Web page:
Katie's Reviews > Wonderstruck

Wonderstruck by Brian Selznick
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's review
Mar 03, 2012

liked it

Two very separate lives, decades apart, become inextricably linked through the magic of howling wolves (not werewolves, real wolves!), a great big museum, and a little blue book called Wonderstruck.

The story of Wonderstruck is lovely - a little girl growing up in New Jersey in the 20s, and a little boy growing up in Minnesota in the 70s, are unaware that their lives are being knit closer and closer together with each passing page. Neither have any parents to speak - due to either death or just really bad, dismissive parenting. And both are deaf, and just beginning to learn to communicate with their hands.

I had a few different ideas about how their stories would eventually connect, and I thought that their ultimate resolution was completely satisfying.

But... the real star of this story is the artwork. And that's not just because Brian Selznick creates some truly fantastic illustrations. Obviously, he does that, but the magic of the artwork here is the way that they communicate an entire storyline with almost zero words.

A series of illustrations will zoom in and out, so you think you're seeing one thing, but then realize that it's actually only a small part of a much larger scene. And he includes tiny details, so that discerning readers can approach each page as a treasure hunt, searching for clues that will connect back to the story in prose.

I remember reading The Invention of Hugo Cabret and feeling, well, wonderstruck over the incredible imagination that was behind those illustrations. I remember only bits and pieces of the actual storyline, but much of the artwork still vividly stands out in my memory. I have a feeling that Wonderstruck will end up being the same way for me. I'll remember the gist of the storyline, but still regularly want to flip back through the pages, just so that I can re-experience the magic of Selznick's art.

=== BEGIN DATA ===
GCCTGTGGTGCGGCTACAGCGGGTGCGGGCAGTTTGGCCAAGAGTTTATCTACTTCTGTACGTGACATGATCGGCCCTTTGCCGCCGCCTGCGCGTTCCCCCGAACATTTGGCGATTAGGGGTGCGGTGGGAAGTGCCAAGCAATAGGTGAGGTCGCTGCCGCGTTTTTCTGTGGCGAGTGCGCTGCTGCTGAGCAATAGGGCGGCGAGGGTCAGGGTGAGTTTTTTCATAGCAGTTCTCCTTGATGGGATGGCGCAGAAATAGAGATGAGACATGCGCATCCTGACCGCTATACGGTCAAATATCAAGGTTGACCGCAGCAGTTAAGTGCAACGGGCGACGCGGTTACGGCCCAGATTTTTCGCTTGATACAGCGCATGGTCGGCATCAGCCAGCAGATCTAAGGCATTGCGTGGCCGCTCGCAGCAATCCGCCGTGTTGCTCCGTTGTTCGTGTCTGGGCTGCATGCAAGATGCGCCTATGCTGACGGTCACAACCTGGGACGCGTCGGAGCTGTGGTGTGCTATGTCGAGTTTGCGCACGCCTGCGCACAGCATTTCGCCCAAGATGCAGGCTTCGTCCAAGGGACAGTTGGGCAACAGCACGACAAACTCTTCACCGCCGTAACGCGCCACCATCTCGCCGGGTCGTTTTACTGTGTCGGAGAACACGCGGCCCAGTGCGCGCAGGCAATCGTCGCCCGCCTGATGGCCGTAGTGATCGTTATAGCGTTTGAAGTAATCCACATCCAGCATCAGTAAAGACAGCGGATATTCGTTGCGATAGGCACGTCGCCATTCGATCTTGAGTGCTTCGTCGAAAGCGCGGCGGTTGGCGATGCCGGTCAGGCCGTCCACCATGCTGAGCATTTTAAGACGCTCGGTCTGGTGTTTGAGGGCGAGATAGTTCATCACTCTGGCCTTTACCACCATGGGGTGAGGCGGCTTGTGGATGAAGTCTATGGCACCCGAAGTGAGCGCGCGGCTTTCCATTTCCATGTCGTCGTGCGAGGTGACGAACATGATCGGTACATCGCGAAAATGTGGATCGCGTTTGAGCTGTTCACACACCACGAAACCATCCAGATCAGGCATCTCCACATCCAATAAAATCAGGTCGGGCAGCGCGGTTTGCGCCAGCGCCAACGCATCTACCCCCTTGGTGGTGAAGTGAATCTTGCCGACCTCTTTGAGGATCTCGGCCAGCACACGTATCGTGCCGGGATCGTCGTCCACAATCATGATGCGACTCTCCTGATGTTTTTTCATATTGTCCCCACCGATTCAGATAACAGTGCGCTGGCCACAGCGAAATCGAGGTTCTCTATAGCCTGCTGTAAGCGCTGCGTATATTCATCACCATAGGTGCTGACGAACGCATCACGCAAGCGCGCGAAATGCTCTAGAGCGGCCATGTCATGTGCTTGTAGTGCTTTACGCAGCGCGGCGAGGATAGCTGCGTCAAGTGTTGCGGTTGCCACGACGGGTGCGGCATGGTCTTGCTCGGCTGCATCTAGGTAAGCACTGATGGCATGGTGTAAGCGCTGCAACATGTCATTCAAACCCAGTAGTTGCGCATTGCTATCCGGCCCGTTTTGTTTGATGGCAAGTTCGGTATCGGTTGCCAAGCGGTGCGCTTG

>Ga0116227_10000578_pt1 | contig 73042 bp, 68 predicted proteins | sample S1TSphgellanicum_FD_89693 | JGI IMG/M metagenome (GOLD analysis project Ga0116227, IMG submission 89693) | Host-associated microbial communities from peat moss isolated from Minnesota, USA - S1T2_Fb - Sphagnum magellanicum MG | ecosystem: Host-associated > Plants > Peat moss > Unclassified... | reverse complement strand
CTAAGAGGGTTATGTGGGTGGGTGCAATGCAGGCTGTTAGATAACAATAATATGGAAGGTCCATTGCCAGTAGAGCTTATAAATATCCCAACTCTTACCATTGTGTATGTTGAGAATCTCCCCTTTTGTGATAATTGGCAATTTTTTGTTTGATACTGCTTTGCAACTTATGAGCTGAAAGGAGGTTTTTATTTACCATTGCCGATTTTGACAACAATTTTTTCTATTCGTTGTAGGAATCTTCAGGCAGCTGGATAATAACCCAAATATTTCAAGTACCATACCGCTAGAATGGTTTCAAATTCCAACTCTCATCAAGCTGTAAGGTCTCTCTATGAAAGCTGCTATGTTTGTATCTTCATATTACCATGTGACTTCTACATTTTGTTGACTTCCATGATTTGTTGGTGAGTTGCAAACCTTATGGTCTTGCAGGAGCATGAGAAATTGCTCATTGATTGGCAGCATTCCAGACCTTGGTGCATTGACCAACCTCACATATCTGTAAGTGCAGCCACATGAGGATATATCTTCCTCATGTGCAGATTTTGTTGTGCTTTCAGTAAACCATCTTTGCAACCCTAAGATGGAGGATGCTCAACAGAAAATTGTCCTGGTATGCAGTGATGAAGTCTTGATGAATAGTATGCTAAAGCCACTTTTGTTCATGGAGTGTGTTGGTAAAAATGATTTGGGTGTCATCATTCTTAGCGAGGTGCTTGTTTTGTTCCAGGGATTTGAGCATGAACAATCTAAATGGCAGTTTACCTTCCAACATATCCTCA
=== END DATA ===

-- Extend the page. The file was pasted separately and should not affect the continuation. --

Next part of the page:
I'm ashamed to admit that I've never read E. L. Konigsburg's From the Mixed Up Files of Ms. Basil E. Frankweiler, but am now even more determined to finally do so. In the Acknowledgements, Selznick described how "any story about kids who run away to a museum owes a debt of gratitude to [the aforementioned title]." He went on to say, "In order to pay back that debt, Wonderstruck is filled with references to Konigsburg and her book. How many can you spot?" Doesn't that make you want to read it all over again with a brand new lens? I love a good literary scavenger hunt.

Wonderstruck is up against Okay for Now in SLJ's Battle of the Kids' Books. Who do you think will come out on top?? I still have to read Okay for Now and then I'll share my vote...

Readers of all ages will be charmed by Wonderstruck. Teachers will find that the illustrations can be used for a variety of lessons on inferences, making connections, point of view, and character development.

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